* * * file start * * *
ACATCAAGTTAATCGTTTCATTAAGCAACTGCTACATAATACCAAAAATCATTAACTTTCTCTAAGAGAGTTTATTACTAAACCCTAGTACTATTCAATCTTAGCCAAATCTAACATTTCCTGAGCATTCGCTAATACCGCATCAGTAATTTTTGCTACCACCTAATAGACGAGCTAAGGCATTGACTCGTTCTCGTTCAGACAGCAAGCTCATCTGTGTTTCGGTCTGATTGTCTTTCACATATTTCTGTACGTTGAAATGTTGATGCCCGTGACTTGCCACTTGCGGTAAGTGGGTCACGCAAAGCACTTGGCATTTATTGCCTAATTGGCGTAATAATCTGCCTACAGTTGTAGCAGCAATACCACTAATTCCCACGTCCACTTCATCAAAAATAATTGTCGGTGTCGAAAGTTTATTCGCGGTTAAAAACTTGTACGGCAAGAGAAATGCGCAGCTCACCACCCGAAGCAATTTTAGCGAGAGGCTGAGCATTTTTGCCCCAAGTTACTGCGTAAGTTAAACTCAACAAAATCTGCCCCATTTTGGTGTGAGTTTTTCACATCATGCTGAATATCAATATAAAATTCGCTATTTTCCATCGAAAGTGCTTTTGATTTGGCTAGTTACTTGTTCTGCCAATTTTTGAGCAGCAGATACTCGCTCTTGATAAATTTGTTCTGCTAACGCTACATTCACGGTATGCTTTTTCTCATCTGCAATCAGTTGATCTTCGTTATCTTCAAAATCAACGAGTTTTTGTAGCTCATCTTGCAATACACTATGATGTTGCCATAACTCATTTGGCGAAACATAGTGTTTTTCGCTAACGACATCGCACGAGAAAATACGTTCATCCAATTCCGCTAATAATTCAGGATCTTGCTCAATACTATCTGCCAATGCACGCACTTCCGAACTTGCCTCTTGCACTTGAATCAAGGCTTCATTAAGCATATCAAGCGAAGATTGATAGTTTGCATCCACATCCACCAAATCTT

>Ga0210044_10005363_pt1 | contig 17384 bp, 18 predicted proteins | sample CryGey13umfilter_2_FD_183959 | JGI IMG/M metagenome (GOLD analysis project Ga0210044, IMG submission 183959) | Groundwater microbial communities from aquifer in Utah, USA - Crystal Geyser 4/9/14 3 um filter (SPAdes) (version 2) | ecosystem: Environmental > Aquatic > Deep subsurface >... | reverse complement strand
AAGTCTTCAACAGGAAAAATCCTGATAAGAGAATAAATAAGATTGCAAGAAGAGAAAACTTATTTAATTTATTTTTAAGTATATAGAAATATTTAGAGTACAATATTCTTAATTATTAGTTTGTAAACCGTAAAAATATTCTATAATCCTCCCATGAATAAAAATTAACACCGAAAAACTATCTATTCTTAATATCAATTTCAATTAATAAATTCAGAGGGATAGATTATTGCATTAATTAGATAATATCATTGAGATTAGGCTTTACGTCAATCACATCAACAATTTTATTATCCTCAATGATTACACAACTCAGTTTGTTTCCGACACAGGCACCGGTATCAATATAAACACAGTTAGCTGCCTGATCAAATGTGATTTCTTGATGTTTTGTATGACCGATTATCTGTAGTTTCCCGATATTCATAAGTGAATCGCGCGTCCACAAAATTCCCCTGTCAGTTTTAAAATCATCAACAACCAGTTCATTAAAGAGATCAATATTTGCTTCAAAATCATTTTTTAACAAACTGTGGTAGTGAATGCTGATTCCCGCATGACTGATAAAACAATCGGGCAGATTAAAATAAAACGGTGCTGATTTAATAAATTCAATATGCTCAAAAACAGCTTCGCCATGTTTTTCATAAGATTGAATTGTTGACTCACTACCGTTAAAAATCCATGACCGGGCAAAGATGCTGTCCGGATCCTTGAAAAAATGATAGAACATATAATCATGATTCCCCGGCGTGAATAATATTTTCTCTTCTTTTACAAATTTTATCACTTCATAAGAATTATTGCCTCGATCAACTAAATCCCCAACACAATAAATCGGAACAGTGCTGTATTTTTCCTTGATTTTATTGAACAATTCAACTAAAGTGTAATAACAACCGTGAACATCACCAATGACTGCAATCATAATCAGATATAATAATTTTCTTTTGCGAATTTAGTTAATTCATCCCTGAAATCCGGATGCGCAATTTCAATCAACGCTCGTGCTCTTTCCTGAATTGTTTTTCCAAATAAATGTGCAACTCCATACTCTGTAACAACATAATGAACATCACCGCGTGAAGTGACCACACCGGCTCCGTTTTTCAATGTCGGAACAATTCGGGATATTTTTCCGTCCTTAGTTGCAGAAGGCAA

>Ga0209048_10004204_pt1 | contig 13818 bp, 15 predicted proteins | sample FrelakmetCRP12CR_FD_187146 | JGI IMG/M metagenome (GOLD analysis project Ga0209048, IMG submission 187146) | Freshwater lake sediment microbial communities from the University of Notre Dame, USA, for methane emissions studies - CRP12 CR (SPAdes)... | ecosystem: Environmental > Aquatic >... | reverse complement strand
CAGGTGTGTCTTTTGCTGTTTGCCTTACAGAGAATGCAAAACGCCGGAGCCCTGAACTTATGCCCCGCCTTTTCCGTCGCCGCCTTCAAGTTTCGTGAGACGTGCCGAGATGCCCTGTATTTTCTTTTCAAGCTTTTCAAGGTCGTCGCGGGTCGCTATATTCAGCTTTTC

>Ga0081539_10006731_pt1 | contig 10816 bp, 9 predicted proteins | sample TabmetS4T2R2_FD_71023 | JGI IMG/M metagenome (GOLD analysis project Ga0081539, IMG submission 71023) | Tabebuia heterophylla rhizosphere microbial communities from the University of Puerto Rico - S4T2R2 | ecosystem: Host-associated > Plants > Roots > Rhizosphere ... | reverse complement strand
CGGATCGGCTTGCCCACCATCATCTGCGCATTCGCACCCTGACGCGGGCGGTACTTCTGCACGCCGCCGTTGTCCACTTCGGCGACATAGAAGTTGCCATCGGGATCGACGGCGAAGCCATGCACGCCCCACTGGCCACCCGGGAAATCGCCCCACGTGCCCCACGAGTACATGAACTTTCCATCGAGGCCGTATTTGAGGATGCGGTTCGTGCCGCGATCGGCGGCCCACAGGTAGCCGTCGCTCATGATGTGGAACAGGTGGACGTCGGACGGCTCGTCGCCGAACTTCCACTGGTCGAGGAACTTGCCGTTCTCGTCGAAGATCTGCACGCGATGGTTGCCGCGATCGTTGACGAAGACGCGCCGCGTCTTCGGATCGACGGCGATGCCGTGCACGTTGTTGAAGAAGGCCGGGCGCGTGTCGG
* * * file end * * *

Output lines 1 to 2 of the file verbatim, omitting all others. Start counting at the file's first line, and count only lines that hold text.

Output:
ACATCAAGTTAATCGTTTCATTAAGCAACTGCTACATAATACCAAAAATCATTAACTTTCTCTAAGAGAGTTTATTACTAAACCCTAGTACTATTCAATCTTAGCCAAATCTAACATTTCCTGAGCATTCGCTAATACCGCATCAGTAATTTTTGCTACCACCTAATAGACGAGCTAAGGCATTGACTCGTTCTCGTTCAGACAGCAAGCTCATCTGTGTTTCGGTCTGATTGTCTTTCACATATTTCTGTACGTTGAAATGTTGATGCCCGTGACTTGCCACTTGCGGTAAGTGGGTCACGCAAAGCACTTGGCATTTATTGCCTAATTGGCGTAATAATCTGCCTACAGTTGTAGCAGCAATACCACTAATTCCCACGTCCACTTCATCAAAAATAATTGTCGGTGTCGAAAGTTTATTCGCGGTTAAAAACTTGTACGGCAAGAGAAATGCGCAGCTCACCACCCGAAGCAATTTTAGCGAGAGGCTGAGCATTTTTGCCCCAAGTTACTGCGTAAGTTAAACTCAACAAAATCTGCCCCATTTTGGTGTGAGTTTTTCACATCATGCTGAATATCAATATAAAATTCGCTATTTTCCATCGAAAGTGCTTTTGATTTGGCTAGTTACTTGTTCTGCCAATTTTTGAGCAGCAGATACTCGCTCTTGATAAATTTGTTCTGCTAACGCTACATTCACGGTATGCTTTTTCTCATCTGCAATCAGTTGATCTTCGTTATCTTCAAAATCAACGAGTTTTTGTAGCTCATCTTGCAATACACTATGATGTTGCCATAACTCATTTGGCGAAACATAGTGTTTTTCGCTAACGACATCGCACGAGAAAATACGTTCATCCAATTCCGCTAATAATTCAGGATCTTGCTCAATACTATCTGCCAATGCACGCACTTCCGAACTTGCCTCTTGCACTTGAATCAAGGCTTCATTAAGCATATCAAGCGAAGATTGATAGTTTGCATCCACATCCACCAAATCTT

>Ga0210044_10005363_pt1 | contig 17384 bp, 18 predicted proteins | sample CryGey13umfilter_2_FD_183959 | JGI IMG/M metagenome (GOLD analysis project Ga0210044, IMG submission 183959) | Groundwater microbial communities from aquifer in Utah, USA - Crystal Geyser 4/9/14 3 um filter (SPAdes) (version 2) | ecosystem: Environmental > Aquatic > Deep subsurface >... | reverse complement strand